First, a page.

“It meant so much for me because it was the last gold from the biggest competition which I hadn’t won. Now I have it,” says Sebrle. “I really wasn’t in perfect shape. When I came to Japan I didn’t feel very good and the competition wasn’t going so well. But I fought hard and finally did it. It was really emotional.”
Sebrle displayed poise under pressure. His performance, particularly in the final two events, was about as clutch as you can get. He entered the Decathlon’s 9th event, the javelin, in third place and trailing the leader, Maurice Smith of Jamaica, by a substantial 221 points. While the young Jamaican struggled only tossing the spear 53.61 meters (175 feet, 10 inches), Sebrle uncorked a timely personal best of 71.18 meters (233 feet, six inches) propelling him into the lead by 44 points with only the 1500-meter race remaining.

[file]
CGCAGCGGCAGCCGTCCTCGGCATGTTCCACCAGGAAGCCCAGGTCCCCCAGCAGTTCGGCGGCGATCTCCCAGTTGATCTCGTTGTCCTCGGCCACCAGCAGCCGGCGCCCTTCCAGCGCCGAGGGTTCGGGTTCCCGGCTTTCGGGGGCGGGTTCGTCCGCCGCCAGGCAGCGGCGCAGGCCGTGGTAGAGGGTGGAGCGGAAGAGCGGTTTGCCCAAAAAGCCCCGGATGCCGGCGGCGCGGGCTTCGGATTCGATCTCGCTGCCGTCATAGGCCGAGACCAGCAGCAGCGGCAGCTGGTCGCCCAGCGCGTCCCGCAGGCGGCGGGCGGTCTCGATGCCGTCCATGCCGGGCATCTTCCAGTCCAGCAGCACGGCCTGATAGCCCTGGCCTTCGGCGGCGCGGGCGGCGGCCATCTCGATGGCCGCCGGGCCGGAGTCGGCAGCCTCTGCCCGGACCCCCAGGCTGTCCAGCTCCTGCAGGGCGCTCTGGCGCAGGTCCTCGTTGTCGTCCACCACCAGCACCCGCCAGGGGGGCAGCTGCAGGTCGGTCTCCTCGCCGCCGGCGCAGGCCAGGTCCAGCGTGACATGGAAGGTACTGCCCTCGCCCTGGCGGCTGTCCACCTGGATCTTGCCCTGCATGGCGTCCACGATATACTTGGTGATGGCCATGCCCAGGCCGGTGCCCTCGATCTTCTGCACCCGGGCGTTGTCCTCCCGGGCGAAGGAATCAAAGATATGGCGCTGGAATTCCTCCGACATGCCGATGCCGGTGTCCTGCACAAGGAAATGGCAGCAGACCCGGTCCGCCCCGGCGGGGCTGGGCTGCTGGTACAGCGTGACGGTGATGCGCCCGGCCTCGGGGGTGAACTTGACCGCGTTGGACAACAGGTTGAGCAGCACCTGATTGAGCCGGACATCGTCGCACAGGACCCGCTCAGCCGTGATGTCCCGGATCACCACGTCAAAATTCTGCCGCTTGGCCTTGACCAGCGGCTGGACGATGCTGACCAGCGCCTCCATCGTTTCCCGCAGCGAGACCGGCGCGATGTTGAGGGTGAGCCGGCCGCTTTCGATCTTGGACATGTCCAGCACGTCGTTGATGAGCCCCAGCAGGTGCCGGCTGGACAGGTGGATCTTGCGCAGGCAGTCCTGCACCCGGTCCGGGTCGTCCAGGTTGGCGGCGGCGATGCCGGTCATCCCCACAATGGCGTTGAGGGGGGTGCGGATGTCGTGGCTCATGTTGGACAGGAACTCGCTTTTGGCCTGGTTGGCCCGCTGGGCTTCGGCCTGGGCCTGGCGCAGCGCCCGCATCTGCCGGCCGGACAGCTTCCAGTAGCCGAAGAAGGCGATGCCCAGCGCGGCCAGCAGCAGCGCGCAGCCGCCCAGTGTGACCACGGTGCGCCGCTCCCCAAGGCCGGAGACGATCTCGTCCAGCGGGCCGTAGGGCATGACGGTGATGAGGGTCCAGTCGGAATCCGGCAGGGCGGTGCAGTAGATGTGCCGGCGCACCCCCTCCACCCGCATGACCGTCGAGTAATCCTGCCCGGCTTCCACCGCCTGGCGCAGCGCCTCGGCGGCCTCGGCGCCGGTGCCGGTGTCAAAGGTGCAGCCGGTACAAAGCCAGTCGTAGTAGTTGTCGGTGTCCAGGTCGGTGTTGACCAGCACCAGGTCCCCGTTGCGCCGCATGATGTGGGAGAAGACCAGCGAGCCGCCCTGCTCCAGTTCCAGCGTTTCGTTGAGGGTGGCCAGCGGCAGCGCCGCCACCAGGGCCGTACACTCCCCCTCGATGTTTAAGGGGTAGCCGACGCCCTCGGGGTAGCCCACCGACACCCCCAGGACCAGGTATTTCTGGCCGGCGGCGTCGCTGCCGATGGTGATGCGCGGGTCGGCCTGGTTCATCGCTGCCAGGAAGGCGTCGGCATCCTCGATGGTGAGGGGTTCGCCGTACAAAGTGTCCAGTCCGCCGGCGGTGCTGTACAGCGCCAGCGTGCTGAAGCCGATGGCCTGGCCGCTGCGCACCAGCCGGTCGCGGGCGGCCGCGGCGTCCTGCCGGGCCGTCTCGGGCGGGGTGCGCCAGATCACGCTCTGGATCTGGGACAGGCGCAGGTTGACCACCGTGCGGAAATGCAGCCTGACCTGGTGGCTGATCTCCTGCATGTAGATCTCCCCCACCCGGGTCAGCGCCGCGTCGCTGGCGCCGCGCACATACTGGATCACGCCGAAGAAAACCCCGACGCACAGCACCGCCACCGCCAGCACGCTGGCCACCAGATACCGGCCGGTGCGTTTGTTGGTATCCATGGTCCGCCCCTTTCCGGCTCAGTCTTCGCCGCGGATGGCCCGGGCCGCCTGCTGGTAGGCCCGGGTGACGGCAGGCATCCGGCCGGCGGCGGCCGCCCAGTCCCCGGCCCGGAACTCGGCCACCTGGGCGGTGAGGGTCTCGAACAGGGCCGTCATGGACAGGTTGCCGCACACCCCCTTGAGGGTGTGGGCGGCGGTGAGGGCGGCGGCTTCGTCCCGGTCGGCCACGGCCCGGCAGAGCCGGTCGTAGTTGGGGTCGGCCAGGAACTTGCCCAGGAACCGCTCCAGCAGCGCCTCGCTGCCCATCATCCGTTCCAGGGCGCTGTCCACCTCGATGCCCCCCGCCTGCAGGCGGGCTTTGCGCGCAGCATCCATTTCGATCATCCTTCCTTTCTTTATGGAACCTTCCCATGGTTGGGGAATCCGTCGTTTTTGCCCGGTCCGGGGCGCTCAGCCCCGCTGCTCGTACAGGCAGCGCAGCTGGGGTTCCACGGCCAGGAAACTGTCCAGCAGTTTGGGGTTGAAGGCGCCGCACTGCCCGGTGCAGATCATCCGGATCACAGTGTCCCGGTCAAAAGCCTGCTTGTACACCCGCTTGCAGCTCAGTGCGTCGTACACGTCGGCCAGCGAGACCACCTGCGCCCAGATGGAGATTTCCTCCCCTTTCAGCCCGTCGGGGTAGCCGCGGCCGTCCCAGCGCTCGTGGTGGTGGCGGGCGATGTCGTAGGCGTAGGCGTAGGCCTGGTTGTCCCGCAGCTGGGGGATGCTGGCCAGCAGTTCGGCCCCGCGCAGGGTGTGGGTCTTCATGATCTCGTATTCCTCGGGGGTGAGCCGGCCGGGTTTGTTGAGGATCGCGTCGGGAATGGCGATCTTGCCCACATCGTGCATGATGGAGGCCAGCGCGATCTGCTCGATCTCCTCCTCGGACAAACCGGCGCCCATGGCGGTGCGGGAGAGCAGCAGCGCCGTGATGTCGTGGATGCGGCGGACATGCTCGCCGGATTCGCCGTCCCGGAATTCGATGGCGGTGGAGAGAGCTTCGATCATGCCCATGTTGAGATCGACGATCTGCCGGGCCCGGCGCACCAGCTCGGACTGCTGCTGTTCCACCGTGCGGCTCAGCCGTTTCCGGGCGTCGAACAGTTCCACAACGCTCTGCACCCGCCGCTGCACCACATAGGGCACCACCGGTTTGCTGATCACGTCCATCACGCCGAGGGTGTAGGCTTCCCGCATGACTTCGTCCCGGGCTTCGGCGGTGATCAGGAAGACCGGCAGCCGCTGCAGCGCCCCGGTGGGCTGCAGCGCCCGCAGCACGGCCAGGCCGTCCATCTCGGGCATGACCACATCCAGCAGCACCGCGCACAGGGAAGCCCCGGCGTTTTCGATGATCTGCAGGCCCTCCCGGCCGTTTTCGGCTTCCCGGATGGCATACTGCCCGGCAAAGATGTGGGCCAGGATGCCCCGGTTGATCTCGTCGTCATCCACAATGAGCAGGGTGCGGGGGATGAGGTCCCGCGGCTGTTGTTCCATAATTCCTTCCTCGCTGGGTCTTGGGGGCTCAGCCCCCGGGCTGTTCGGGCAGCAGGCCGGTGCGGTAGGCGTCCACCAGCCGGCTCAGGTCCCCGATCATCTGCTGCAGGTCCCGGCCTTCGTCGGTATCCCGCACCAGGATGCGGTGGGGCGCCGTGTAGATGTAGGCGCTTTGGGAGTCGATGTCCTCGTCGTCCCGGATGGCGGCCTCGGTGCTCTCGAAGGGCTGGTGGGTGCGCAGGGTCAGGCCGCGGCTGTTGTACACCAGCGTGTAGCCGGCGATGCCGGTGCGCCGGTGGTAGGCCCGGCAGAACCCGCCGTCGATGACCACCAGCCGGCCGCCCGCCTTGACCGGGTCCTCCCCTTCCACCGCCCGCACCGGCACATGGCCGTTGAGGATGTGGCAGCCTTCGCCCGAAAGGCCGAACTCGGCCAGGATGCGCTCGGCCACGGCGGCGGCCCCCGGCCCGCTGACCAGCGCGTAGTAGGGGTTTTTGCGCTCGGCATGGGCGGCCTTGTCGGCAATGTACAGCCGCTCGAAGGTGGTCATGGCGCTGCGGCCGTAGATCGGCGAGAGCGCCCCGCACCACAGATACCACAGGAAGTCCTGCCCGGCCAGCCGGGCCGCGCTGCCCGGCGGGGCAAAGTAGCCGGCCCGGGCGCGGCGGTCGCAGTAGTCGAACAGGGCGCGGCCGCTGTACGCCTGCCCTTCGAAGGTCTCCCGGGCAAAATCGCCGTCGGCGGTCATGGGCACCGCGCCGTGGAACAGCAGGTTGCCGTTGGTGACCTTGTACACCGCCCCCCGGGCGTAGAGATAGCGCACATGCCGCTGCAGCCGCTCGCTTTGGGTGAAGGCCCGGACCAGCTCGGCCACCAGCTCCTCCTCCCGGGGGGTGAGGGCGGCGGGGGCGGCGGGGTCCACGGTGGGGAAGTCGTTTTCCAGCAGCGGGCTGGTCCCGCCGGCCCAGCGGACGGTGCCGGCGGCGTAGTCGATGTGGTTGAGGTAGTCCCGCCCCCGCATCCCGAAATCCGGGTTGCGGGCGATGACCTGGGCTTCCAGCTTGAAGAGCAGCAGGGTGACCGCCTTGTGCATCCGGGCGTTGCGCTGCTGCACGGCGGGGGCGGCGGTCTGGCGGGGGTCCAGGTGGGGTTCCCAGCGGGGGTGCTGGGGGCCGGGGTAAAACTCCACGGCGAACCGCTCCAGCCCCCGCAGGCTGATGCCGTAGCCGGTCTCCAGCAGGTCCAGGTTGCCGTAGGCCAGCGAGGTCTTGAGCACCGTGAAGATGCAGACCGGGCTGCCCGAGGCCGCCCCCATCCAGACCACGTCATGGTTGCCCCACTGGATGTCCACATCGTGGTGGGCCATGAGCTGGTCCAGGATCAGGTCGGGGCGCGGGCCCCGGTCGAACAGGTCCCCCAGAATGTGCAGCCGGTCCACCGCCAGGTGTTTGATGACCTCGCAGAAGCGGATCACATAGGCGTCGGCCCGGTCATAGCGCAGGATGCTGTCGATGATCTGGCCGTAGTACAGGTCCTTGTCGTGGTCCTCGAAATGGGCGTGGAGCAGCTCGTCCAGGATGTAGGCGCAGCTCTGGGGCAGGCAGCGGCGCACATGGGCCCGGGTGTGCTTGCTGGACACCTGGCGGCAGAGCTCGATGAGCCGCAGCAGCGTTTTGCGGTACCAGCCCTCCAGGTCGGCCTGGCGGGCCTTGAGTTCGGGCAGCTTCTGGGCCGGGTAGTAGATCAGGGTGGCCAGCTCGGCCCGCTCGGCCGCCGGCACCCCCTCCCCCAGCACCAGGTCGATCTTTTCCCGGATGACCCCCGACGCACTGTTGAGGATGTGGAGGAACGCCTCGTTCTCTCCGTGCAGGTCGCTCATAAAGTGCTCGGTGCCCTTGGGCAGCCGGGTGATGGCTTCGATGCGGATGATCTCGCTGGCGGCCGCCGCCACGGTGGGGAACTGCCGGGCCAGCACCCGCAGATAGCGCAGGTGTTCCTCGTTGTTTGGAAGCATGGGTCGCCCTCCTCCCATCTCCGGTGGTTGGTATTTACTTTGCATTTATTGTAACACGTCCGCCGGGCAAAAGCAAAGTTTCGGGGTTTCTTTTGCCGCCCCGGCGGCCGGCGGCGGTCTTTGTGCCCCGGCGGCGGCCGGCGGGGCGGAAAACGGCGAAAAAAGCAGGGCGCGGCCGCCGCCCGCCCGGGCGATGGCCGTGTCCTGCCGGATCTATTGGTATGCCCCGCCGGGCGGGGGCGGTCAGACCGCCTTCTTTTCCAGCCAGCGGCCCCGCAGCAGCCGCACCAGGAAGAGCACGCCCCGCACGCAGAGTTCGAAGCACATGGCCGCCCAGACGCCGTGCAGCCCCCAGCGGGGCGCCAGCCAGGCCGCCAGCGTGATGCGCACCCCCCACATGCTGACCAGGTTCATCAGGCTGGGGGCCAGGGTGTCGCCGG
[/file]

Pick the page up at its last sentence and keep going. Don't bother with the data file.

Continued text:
In the 1500, Sebrle needed to stay within ten meters of Smith to protect his lead and ensure victory. He did so running 4:35.32 to Smith’s 4:33.52 crossing the finish line triumphantly before falling to the track in exhaustion.
“He did really well and increased his personal best by alot,” said Sebrle of Smith’s courageous performance. “But I knew how good of a javelin thrower he is and I know how good I am. I said to myself, throw as well as possible and we’ll see how prepared he is this year.”
More than a mere athlete
Medals aside, life is good these days for the veteran competitor, who has been voted the Czech Republic’s Best Athlete of the Year five times in a row, from 2001-2006.
When not vaulting over bars or tossing shots, Sebrle spends time with his wife of seven years, Eva, or his five-year-old son, Stepan, and 18-month-old daughter, Katerina.